Policy Brief: Climate Change and Access to Justice

Climate change looms as the defining crisis of our time, casting a dark shadow over our planet. Its far-reaching consequences, from soaring temperatures to relentless natural disasters, pose a formidable challenge to humanity. But there's a crucial aspect often overlooked: the profound impact of climate change on access to justice. This policy brief emphasises the need to recognise and understand the impact of climate change on everyday justice problems and presents recommendations for policymakers and service providers to bridge the widening justice gap.

Billions of individuals grapple with justice problems, yet nearly half cannot find a resolution. Alarming evidence indicates that climate change will multiply these problems and exacerbate their severity. While comprehensive data is still scarce, acknowledging and understanding how climate change shapes access to justice is paramount. 

Anticipating the effects

Climate change is one of the biggest crises of our time, causing rising temperatures and more frequent and intense extreme weather events. Driving forces like livelihood loss, displacement, urbanisation, health risks, resource conflicts, and the transition to a CO2 net zero economy will all trigger a surge in justice problems. Today, individuals and communities already require people-centred justice to navigate their issues. Tomorrow, the demand will escalate.

“This policy brief emphasises the urgency of addressing the intersection of climate change and access to justice and provides recommendations for mitigating and adapting to the challenges posed by climate change in the justice system.”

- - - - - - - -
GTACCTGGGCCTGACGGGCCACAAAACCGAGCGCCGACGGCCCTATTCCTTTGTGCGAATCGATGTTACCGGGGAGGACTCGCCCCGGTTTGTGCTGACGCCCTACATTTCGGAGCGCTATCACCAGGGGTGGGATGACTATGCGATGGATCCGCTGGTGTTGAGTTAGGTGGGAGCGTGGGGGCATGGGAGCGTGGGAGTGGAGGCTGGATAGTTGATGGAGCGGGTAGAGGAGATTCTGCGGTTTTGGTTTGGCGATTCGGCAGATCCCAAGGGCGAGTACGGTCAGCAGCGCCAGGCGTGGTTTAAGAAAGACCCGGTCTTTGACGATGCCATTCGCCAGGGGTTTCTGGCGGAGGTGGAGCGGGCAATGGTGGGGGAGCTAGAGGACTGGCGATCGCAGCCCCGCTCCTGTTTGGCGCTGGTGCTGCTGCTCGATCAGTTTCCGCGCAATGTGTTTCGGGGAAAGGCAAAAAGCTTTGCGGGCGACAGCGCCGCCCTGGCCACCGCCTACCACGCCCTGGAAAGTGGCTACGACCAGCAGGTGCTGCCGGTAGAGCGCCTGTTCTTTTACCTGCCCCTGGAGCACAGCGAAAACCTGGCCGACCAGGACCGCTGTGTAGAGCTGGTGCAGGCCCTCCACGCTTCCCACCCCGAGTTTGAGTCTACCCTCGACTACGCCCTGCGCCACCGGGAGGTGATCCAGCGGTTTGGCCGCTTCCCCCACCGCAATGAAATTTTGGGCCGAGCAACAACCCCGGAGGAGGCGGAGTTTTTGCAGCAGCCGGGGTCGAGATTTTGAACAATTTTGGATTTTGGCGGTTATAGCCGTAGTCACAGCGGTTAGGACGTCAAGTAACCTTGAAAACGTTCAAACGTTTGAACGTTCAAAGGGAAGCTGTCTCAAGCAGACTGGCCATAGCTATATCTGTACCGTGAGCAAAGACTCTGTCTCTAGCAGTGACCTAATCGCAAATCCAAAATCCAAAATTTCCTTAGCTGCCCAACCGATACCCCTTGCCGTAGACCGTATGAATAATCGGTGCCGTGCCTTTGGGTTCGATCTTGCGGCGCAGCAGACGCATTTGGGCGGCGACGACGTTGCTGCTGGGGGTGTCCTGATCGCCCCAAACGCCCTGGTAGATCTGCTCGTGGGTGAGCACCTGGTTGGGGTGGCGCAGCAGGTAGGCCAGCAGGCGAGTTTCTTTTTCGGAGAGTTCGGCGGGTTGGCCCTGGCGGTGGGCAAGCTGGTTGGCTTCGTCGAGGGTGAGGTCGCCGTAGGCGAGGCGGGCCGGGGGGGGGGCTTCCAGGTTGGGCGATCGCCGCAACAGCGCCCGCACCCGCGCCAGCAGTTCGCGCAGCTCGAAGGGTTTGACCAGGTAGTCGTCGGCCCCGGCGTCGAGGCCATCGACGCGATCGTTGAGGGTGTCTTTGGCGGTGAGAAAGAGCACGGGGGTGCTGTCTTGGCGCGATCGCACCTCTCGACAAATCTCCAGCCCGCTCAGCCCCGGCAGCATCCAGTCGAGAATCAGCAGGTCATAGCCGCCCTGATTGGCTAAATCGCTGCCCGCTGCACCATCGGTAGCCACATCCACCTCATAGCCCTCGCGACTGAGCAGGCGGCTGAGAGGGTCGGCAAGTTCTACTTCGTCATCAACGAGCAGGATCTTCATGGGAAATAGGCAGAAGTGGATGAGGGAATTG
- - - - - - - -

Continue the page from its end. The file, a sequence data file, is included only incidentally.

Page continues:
Policy Implications and Recommendations

The policy brief calls on policymakers, leaders, and service providers to take the impact of climate change on access to justice seriously. It emphasises the need to: 

  • Gather crucial data on the intricate interplay between climate change and justice.
  • Predict and model legal needs across various climate change scenarios.
  • Promote innovative people-centred justice solutions. 
  • Foster inclusion, empowering communities to participate actively in decision-making processes. 
  • Elevate climate change to the forefront of justice strategies, intertwining the two domains for holistic action. 
  • Embed people-centred justice within climate change strategies, ensuring they work hand in hand. 
  • Provide the necessary funding to resolve legal needs arising from or exacerbated by climate change, with a particular focus on the most vulnerable populations. 
  • Invest in Green Justice, embracing sustainable practices in the pursuit of a fair and balanced legal system.